The '68 boom and all that

By Gerard Jackson
web posted December 6, 1999

First the good news. That some commentators have compared the economic similarities of the '60s with those of the '90s is a welcome attempt to use history as a means to inject some substance into the present economic debate. The bad news is that these commentators got it wrong. And once again I blame Keynesianism for their errors. They point out that more Americans than ever held stocks in '68; that the worst value stocks seemed to be the best-performing ones; that 1968 saw the first budget surplus in about 10 years and the 1961-69 expansion was the longest uninterrupted one in American history.

What is missing is money supply -- the key factor and the one that is generally overlooked by media commentators as well as many who ought to know better. Examining the monetary situation in the '60s will cast, I believe, considerable light on the present situation.

The tail-end of the Eisenhower administration saw a monetary tightening that brought on the 1960-61 recession, which also contributed to a Kennedy victory. Though the monetary breaks had been tightened they were quickly released in 1960 causing a monetary surge. This had the effect of stimulating output. However, the monetary breaks were slapped on again bringing monetary growth to a standstill by the end of 1961. The squeeze was so tight that money supply actually contracted in the third quarter of 1962. Needless to say, the economy faltered in the first half of 1962 and had definitely slowed in late '62 and into early 1963.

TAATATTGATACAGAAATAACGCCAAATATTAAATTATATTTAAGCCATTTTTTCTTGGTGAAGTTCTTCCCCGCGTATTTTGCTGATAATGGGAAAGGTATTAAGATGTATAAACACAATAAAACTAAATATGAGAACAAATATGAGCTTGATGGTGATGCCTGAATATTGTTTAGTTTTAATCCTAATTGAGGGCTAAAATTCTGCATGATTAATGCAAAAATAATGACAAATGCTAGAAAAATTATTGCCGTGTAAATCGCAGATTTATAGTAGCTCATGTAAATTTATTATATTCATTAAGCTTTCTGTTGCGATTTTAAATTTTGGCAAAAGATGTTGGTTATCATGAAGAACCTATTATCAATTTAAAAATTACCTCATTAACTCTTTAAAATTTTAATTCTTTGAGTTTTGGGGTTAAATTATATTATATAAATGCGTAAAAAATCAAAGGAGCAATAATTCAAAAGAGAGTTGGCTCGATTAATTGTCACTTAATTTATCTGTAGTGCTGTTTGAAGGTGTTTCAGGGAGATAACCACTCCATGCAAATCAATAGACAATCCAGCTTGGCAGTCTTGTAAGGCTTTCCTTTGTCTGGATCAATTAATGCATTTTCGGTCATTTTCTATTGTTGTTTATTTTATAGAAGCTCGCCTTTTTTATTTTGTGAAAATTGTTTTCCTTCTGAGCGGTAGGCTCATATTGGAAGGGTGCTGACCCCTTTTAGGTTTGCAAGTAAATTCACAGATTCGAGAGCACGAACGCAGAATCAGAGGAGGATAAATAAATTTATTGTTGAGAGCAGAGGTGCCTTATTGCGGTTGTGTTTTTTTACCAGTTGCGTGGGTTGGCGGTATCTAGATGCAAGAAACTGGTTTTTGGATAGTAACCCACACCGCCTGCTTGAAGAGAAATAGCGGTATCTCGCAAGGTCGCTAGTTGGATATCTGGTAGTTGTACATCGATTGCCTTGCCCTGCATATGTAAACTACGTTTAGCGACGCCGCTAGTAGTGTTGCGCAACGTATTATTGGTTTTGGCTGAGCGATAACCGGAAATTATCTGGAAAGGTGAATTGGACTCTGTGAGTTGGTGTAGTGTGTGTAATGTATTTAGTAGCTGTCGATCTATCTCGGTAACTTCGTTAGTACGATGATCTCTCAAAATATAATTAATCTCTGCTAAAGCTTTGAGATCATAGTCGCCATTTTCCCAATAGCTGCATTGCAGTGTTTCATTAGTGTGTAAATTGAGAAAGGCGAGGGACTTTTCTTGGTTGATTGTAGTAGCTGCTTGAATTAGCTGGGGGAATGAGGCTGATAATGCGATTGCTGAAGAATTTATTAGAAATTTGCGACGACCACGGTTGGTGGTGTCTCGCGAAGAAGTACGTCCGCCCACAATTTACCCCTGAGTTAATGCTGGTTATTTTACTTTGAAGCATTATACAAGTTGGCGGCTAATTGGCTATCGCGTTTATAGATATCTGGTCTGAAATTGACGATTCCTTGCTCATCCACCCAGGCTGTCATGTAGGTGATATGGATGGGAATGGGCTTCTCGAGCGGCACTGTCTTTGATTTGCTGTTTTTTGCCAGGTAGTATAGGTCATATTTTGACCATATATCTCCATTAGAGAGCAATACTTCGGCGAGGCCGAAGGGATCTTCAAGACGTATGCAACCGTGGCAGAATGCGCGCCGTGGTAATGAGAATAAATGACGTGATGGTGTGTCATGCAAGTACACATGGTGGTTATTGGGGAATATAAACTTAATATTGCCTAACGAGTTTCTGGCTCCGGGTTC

To counter the incipient recession interest rates were forced down and monetary growth accelerated. All of which seemed to do the trick. From 1963 GDP grew by 5 per cent and unemployment fell below the 5 per cent level. (Does any of this sound familiar?) In late '64 money supply slowed only to be offset by another burst of monetary growth in 1965 as the Reserve sought to fend off rising interest rates through buying government securities. To avoid the inflationary consequences a credit squeeze was implemented in 1966 which was quickly followed by another monetary burst which in turned fuelled the budget surplus. Once again the breaks were applied and monetary growth dropped to 2 per cent. By 1969 the economy was in recession.

The obvious thing is that the '60s expansion was certainly not the smoothly running boom that so many have come to believe. (The record for the longest running boom really belonged to the '20s if we exclude the slight 1924 turndown). More importantly, however, is that the economic fluctuations were caused by a roller-coaster monetary policy. The lesson: Money matters. But money is exactly what is missing from the current debate, along with any meaningful grasp of capital.

What has marked out this monetary boom is the absence of severe fluctuations in monetary policy that characterised the 1960s. The Fed has simply kept pouring booze, in the form of credit, into the party goers. But sooner or later, the party will be over and a lot of people will wake up with one hell of a financial hangover.

Gerard Jackson is the editor in chief of the peerless The New Australian, that continent's only free-market online magazine.




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